The Forgotten Battle of Leuwiliang: A Tale of Valor and Sacrifice

In the quietude of the morning, before the sun’s rays became too intense, our journey took us on a winding path, about an hour and a half from the outskirts of Jakarta, to the tranquil banks of the Cianten River in the western part of Bogor Regency. Here, we were greeted by a solemn monument standing sentinel on the riverbank, not far from the Pasir Angin Museum. The monument, adorned with gray hues, bore kanji characters that immediately captured our attention.

According to Iwan Santosa’s account in “Remembering the Battle of Leuwiliang at the Pasundan Archaeological Site,” the inscription on the monument commemorates the valiant efforts of Colonel Hiroyasu, the commander of the regiment, and his soldiers who fought in the Battle of Leuwiliang. The inscription reads, “Hiroyasu Teitai, or Colonel Hiroyasu, as the Commander of the Regiment who fought; Senbotsusha Ireihi (a memorial for the fallen); Nihon Koku Niigataken (they came from Niigata Prefecture); Shibata Kyu-Hohei from the 16th Infantry Regiment Senyu-kai (established by veteran infantry regiment 16 from Shibata City).”

The monument, protected by a simple canopy, stands as a silent witness to the Battle of Leuwiliang, a historic confrontation between the Japanese army and the Allies from March 3 to 5, 1942. It serves as a poignant reminder of the sacrifices made and the valor displayed by those who fought on these hallowed grounds.

Adjacent to the Pasir Angin Museum, remnants of two pillboxes, once used as lookout points, stand as testament to the fierce battles that raged in this area. These pillboxes, though weathered by time, bear witness to the intensity of the fighting that took place along the banks of the Cianten River.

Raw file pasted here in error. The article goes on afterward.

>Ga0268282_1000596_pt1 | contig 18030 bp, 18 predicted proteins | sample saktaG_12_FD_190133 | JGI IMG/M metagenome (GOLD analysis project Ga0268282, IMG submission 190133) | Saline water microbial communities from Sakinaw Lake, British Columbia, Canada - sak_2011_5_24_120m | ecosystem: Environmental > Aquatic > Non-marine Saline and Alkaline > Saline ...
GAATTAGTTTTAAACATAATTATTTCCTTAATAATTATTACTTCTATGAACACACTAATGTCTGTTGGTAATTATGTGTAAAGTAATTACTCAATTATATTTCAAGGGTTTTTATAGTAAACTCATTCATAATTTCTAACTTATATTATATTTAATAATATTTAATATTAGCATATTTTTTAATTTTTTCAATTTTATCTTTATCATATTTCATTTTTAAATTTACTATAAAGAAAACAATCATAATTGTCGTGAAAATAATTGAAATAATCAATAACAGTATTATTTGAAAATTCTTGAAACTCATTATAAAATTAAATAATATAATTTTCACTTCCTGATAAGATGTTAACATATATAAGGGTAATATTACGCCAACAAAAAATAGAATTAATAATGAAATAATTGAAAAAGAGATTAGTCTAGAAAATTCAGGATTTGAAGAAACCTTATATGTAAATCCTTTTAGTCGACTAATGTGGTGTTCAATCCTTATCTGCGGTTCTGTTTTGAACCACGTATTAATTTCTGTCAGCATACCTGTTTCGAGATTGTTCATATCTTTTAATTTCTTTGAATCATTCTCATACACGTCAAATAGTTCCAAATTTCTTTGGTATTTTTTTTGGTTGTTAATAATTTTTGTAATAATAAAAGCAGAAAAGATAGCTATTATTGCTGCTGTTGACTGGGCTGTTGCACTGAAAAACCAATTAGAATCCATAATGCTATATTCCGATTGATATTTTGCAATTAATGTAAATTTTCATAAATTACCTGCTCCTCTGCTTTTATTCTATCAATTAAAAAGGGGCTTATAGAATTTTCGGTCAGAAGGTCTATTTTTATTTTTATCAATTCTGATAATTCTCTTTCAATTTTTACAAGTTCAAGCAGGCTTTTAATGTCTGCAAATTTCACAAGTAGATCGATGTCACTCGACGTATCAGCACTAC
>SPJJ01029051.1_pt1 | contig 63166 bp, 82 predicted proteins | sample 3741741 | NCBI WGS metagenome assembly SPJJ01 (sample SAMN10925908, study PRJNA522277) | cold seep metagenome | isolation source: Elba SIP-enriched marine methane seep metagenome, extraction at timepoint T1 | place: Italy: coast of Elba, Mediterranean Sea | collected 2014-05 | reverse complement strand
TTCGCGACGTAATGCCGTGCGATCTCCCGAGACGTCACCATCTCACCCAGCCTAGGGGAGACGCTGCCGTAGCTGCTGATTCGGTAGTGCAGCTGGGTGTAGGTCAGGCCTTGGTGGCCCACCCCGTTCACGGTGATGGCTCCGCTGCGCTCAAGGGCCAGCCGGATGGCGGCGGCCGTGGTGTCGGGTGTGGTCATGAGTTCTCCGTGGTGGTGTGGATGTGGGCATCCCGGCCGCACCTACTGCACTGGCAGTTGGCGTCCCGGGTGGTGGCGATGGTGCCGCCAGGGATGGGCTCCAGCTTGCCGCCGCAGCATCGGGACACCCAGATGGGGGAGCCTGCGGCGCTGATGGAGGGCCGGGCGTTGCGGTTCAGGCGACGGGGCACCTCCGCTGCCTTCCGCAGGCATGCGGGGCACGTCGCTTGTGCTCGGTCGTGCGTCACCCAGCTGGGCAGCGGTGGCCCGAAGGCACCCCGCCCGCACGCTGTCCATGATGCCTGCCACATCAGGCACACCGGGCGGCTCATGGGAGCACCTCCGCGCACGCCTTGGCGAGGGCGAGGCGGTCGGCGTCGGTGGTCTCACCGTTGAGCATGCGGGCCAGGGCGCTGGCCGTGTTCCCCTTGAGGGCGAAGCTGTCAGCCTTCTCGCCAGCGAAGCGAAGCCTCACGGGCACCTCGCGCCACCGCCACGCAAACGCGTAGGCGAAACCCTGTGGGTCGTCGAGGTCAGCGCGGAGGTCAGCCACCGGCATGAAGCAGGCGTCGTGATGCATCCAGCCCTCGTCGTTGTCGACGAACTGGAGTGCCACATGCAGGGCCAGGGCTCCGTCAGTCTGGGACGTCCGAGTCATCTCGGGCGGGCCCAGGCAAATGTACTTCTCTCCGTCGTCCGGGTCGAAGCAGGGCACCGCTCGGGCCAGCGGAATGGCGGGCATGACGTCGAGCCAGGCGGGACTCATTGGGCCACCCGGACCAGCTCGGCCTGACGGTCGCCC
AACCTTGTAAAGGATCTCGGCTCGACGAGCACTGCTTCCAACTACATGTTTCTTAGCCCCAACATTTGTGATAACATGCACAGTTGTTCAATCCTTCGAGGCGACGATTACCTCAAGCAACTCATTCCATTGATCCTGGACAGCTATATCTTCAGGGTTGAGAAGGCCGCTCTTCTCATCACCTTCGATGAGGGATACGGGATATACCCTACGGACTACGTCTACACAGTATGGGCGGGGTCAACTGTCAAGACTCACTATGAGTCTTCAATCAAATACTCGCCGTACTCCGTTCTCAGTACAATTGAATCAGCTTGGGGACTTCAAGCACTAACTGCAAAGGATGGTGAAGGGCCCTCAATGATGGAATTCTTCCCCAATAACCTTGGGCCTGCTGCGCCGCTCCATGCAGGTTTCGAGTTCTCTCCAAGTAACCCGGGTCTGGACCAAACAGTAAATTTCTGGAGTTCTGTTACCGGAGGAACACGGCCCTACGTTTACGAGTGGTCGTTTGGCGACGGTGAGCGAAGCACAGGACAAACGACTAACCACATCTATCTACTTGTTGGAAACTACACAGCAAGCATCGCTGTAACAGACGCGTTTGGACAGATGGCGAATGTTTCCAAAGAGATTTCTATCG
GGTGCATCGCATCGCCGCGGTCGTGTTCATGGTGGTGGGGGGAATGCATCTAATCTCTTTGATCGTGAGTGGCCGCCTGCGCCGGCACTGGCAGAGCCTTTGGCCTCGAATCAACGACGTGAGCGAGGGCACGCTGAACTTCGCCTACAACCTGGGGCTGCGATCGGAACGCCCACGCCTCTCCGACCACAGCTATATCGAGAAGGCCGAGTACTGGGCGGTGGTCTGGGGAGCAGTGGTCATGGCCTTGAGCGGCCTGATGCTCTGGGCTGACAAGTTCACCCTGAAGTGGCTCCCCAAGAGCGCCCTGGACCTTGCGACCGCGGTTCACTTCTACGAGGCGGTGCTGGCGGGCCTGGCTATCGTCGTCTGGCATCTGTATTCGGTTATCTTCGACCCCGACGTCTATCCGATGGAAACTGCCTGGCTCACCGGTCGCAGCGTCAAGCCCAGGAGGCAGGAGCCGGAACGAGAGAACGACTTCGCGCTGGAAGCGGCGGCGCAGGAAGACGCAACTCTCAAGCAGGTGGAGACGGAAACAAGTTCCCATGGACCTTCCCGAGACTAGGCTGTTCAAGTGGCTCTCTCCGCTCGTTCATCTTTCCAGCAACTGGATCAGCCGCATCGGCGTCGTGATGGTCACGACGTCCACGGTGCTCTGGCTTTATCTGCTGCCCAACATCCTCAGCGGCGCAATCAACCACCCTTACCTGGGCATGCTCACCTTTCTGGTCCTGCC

The Battle of Leuwiliang was part of Japan’s larger campaign to seize control of the Dutch East Indies, particularly Java, in its quest for valuable resources, including oil. The Japanese forces, after securing key oil resources in Kalimantan and Sumatra, turned their attention to Java, the political heart of the Dutch East Indies.

On March 1, 1942, Japanese troops landed in Merak, Eretan, and Tuban, marking the beginning of a pivotal chapter in Indonesia’s history. The Allied forces, led by Rear Admiral Karel Doorman, put up a valiant defense in the Java Sea but were ultimately overwhelmed by the Japanese fleet. The fall of Java was imminent.

The Japanese forces, under the leadership of Noguchi Kin’ichi and Juro Hiroyasu, arrived in Leuwiliang on March 3, 1942. Their advance was met with fierce resistance from the Allied forces, including the Black Force, commanded by Arthur Blackburn. The ensuing battle, marked by intense gunfire and strategic maneuvers, culminated in the Japanese forces gaining control of key locations around Leuwiliang.

The battle took a heavy toll on both sides, with hundreds of soldiers from both the Japanese army and the Allied forces meeting their fate along the banks of the Cianten River. The battle finally came to an end on March 5, 1942, when the Allied forces were ordered to retreat to Buitenzorg.

Today, as we stand on the banks of the Cianten River, gazing at the monument and the remnants of the pillboxes, we are reminded of the sacrifices made by those who fought in the Battle of Leuwiliang. Their courage and valor serve as a testament to the indomitable spirit of those who fought for freedom and independence.

As we reflect on this forgotten chapter of history, let us honor the memory of those who gave their lives so that we may live in peace and freedom. Let us never forget the Battle of Leuwiliang and the brave souls who fought on these hallowed grounds.